We announced our signings for the first quarter being very strong as well. We’re well into the recovery on the back of the recession. We can see the high demand factors, which are benefiting the individual owners and driving a lot of occupancy in the hotels. We should expect that there will be continued new development opportunities as well as people who want to be associated with our high quality brand and do business with IHG. I’m optimistic that we have a good future ahead of ourselves.
What’s your overall strategy for the United States for the rest of the year and beyond?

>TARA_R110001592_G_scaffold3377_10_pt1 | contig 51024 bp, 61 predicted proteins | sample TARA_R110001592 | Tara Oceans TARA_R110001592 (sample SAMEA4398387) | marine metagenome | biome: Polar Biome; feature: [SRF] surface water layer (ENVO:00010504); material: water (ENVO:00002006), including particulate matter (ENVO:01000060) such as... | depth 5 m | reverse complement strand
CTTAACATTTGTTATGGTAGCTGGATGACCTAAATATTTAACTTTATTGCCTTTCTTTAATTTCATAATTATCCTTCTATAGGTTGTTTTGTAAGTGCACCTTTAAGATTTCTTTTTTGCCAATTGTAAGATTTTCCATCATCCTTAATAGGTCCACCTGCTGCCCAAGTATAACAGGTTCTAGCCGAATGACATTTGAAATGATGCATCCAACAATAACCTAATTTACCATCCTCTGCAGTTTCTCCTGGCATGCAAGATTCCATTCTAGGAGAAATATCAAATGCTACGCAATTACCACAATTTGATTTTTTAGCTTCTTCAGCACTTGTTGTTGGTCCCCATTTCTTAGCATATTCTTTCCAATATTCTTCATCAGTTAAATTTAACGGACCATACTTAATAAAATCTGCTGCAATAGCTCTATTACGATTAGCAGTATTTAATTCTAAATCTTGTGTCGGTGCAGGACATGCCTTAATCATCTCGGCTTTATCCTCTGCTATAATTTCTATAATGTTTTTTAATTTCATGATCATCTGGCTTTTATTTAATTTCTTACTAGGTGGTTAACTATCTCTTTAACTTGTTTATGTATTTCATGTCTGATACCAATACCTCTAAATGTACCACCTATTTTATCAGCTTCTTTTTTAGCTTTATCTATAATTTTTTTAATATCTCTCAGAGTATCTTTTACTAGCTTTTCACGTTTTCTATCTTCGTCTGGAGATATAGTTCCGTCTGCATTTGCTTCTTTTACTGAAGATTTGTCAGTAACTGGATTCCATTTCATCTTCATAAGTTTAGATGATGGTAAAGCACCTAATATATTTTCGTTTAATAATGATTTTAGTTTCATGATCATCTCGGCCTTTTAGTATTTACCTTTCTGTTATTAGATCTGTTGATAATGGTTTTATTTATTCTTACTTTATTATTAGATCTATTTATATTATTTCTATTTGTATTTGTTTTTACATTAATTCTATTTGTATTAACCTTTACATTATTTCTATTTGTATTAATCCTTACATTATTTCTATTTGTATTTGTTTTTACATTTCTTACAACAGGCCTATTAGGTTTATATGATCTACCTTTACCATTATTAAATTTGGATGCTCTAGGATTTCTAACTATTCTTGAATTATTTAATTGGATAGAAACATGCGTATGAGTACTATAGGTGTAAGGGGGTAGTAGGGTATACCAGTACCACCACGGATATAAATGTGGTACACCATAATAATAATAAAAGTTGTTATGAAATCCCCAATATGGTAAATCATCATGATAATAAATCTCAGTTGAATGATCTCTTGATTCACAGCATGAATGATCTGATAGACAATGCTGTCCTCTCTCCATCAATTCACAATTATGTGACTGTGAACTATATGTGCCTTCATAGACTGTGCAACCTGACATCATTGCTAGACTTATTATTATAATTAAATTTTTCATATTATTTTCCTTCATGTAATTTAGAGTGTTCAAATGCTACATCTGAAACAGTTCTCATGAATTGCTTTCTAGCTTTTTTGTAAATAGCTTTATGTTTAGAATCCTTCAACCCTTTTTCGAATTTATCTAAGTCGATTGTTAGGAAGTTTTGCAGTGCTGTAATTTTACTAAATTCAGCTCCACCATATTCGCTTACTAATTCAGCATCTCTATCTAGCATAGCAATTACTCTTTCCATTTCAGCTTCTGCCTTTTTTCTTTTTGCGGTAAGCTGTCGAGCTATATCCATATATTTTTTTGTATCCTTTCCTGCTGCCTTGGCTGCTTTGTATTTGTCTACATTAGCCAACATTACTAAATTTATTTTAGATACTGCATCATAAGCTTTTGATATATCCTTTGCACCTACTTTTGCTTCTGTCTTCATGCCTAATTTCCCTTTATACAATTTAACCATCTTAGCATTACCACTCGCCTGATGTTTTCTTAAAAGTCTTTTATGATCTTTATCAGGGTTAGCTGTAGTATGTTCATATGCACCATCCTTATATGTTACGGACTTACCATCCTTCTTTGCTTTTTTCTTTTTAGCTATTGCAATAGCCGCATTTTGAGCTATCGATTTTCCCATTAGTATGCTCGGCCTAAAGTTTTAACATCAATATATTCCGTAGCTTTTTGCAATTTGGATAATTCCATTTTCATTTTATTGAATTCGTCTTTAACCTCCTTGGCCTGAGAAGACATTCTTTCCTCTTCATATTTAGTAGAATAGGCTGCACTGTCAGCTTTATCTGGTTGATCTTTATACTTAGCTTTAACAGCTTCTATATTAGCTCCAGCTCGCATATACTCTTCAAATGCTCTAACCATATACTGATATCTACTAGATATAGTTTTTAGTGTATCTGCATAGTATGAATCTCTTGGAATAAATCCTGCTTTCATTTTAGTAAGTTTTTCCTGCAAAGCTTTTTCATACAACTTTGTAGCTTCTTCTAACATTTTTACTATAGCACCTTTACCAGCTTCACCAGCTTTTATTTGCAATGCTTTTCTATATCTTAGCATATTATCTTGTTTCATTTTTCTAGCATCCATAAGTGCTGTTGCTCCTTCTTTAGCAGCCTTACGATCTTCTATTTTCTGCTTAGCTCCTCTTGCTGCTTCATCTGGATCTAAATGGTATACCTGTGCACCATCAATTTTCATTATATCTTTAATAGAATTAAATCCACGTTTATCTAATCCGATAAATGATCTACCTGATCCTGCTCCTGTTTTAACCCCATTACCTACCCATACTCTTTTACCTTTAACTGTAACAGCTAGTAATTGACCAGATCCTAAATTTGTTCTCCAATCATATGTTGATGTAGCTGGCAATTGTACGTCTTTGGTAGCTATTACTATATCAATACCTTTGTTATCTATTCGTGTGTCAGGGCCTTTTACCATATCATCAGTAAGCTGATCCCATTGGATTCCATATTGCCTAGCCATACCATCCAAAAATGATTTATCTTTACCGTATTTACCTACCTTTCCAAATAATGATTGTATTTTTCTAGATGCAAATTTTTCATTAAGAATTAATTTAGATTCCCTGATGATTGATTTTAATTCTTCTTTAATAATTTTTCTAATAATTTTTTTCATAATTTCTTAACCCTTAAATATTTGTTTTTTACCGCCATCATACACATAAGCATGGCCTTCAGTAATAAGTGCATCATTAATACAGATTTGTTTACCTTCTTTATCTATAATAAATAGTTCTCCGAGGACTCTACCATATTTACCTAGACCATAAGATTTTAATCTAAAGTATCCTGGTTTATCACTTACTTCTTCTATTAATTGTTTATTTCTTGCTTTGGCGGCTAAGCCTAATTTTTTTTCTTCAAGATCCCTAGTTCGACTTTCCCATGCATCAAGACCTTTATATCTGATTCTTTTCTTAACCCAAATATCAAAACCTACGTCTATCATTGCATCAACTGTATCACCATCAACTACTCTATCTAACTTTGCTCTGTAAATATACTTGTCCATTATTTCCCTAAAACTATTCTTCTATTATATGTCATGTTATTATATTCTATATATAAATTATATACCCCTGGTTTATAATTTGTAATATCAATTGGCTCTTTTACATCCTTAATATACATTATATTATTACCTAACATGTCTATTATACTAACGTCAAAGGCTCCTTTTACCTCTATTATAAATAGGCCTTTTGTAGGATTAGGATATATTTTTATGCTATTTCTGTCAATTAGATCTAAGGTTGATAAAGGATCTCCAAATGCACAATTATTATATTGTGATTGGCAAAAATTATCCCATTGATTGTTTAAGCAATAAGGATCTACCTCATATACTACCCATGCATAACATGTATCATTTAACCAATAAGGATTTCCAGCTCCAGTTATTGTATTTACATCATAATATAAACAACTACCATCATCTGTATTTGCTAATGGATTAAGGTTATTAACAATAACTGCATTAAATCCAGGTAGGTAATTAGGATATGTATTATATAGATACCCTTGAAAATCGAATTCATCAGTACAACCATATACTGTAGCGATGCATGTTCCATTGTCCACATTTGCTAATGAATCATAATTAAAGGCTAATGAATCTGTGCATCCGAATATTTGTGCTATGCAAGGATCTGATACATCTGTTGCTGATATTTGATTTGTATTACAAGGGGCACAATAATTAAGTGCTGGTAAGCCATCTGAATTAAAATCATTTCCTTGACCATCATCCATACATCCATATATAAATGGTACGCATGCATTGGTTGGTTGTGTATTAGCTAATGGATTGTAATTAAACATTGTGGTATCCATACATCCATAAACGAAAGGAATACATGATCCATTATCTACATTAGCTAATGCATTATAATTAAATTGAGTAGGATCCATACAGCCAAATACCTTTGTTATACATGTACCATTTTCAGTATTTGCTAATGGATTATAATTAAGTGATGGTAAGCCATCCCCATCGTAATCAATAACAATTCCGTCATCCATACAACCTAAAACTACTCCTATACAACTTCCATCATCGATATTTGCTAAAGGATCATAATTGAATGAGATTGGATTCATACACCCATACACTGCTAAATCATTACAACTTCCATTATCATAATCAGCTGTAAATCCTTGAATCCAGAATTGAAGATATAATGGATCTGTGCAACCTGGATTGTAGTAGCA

Our strategy remains focused around delivering preferred brands and offering world-class hospitality in everything we do. Our focus is around our guests and the foundation of both our past and future success. The way we get there is through being people powered, where we put our colleagues and our owners at the center of everything we do, helping our owners be the best employers and best operators, and ourselves as the managers doing the same and delivering the best guest experience. And continue to do that on the back of high quality growth. What got us here over the last 10 years in a large way will get us there, which is a real focus around being committed to using our balance sheet as effectively as possible, leaning into our relationships with our owners, and ultimately focusing on the guest through people and making sure we have the best brands and most preferred brands.